Hitachi has been said to practice passive — even stealth — marketing. Whatever you call the company’s approach to self-promotion, you’d probably agree that it tends to hide its light under a bushel, at least here in North America, where the company tends to be perceived as an industry afterthought.
That’s why I don’t feel particularly bad about my abject ignorance of Hitachi’s portfolio of networking products, produced through a joint venture with NEC called Alaxala Networks Corporation. Apparently, according to information on Alaxala’s website, Hitachi owns 60 percent of the company and NEC holds the remaining 40 percent.
I was not alone in being in the dark about Hitachi’s status as a purveyor of network infrastructure. Considering that some of Hitachi’s own employees don’t seem to know about this arrangement, I am in relatively good company.
It’s obvious that Hitachi, despite the existence of Alaxala, hasn’t vaulted to the top of the enterprise-networking charts in North America, or in most other parts of the world.
Still, Alaxala could be an important ingredient in Hitachi’s answer to Cisco’s Unified Computing System (UCS) and to HP’s aptly named HP Converged Infrastructure.
Hitachi’s rejoinder to Cisco and HP’s offerings is called the Unified Compute Platform (UCP). It isn’t on the market yet, but it will be released early next year. It will comprise blade servers, storage and network hardware, plus management and orchestration software. Microsoft’s System Center is in the mix, too, as are Microsoft’s Hyper-V virtualization technology and and SQL Server. VMware’s ESX hypervisors also will be supported.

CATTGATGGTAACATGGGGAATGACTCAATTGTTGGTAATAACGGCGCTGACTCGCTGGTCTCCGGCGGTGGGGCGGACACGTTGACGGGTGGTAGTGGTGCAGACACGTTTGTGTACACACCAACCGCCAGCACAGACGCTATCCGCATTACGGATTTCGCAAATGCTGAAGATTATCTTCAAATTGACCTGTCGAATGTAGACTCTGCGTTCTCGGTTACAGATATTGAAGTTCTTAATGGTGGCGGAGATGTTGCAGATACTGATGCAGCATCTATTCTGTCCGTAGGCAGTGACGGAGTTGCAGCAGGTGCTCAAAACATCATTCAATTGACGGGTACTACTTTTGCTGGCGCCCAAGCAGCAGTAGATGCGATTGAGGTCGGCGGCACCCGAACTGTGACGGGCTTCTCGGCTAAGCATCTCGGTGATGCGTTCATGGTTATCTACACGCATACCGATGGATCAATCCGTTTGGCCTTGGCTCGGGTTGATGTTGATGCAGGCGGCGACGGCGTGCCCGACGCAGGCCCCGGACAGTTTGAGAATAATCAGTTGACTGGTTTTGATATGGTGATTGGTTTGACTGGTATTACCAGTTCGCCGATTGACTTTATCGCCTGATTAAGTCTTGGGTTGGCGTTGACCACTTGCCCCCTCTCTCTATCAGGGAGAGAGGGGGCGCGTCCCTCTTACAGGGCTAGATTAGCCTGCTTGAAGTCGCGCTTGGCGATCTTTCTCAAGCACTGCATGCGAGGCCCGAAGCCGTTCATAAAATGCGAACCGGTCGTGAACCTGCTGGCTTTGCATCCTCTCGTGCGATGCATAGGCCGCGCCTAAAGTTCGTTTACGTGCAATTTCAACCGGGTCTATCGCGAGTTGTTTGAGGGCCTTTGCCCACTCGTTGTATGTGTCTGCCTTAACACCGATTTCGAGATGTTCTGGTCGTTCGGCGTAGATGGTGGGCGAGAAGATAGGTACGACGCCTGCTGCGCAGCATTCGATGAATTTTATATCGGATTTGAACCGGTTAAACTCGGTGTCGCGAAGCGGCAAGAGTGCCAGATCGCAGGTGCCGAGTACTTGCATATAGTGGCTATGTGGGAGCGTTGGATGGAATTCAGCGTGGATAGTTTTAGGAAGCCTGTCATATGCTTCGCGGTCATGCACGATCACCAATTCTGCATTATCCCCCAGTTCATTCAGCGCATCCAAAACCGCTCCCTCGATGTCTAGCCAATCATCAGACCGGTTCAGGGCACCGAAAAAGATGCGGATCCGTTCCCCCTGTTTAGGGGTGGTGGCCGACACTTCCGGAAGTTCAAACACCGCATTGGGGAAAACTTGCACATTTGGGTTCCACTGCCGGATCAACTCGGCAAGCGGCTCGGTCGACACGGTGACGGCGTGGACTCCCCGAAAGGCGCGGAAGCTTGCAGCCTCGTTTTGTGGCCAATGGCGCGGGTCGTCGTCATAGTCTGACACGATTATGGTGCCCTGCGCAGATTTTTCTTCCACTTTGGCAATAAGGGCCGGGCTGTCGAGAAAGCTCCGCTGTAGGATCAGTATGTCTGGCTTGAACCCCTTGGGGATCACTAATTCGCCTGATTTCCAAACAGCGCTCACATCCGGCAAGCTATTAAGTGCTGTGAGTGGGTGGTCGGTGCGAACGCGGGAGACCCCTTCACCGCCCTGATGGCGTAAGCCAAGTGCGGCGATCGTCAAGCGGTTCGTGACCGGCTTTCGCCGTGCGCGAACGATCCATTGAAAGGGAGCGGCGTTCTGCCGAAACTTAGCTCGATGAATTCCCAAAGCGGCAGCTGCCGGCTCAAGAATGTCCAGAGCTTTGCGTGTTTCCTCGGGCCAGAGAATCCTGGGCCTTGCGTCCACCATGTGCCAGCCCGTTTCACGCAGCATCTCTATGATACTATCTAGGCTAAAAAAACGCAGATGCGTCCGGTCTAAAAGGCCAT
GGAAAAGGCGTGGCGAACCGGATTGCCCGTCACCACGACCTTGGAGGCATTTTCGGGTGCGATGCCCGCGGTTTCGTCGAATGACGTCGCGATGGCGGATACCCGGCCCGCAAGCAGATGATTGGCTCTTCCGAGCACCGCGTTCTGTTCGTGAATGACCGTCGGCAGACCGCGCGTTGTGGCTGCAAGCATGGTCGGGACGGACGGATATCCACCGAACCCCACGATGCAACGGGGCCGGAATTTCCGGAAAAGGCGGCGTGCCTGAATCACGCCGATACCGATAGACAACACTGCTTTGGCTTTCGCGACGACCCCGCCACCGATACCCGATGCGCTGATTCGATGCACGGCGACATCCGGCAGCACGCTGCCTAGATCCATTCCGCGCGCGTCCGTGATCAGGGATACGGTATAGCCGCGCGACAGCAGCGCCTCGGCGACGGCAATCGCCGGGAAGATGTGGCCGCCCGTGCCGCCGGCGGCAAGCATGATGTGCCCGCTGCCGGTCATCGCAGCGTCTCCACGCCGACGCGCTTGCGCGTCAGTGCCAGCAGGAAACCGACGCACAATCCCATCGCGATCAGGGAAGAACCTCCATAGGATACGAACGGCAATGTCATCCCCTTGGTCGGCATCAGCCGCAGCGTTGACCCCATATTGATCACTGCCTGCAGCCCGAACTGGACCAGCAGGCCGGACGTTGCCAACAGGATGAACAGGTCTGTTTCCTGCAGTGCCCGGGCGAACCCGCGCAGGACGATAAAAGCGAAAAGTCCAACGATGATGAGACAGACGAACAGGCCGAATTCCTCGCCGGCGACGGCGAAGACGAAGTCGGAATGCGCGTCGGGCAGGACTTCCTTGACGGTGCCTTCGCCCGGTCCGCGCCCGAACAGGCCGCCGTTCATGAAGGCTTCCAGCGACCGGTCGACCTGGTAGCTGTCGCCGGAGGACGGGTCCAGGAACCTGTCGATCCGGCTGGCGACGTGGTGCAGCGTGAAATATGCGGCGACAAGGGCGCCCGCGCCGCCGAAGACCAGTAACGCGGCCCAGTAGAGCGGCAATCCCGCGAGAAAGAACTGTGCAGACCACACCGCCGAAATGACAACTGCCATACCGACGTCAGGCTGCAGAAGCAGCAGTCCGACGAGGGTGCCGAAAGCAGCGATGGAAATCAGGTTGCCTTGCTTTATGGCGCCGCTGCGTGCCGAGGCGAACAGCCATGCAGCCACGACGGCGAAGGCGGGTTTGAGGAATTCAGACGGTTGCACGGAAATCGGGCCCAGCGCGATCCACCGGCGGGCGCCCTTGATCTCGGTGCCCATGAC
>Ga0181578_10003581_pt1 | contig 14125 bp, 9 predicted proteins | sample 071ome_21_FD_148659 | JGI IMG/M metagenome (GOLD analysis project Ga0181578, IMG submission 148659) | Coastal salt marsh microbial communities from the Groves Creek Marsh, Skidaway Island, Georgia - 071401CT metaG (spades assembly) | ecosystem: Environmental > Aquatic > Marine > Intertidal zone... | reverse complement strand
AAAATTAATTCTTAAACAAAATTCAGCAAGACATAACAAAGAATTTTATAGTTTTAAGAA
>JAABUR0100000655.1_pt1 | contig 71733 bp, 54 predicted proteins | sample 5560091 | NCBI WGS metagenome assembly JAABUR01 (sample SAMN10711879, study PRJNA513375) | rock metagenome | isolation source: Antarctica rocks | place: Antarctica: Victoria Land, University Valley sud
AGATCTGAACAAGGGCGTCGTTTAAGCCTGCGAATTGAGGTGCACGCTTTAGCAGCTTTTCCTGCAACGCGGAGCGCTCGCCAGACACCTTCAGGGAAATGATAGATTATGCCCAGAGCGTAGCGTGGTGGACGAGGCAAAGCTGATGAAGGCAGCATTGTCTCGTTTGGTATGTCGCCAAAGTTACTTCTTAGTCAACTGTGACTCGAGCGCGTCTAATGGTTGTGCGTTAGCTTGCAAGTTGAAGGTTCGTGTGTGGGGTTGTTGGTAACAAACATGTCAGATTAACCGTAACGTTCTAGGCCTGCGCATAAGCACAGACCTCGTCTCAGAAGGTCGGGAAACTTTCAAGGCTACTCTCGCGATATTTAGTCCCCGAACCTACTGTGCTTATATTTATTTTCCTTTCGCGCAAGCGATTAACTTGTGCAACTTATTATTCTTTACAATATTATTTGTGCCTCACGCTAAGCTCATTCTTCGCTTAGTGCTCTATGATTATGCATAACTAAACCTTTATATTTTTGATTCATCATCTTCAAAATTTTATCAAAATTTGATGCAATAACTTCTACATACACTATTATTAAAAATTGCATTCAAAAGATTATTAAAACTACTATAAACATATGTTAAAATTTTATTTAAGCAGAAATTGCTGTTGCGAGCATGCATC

One of the missing pieces is fibre-channel storage networking, but Hitachi representatives, in conversations with technology blogger Nigel Poulton, intimated that the company “might be working” on fibre channel. Then again, as Poulton cautions, that conversation involved significant language barriers, so meaning might have been lost or misconstrued in translation.
As it turns out, the Hitachi Universal Storage Platform V is a key component of the Hitachi Unified Compute Platform (UCP). In that context, it is worth noting that Hitachi already has an existing relationship with Brocade. That relationship involves Brocade providing extensive SAN-switching support for Hitachi’s Universal Storage Platform V.
I think you can see where I’m going here. I’m not the subtlest of characters. There’s a very real possibility that Brocade will be involved with Hitachi’s UCP initiative. To what extent, whether the relationship might be restricted to Brocade’s SAN gear or might also include its Foundry Ethernet switches, remains to be seen.
It’s a relationship worth watching.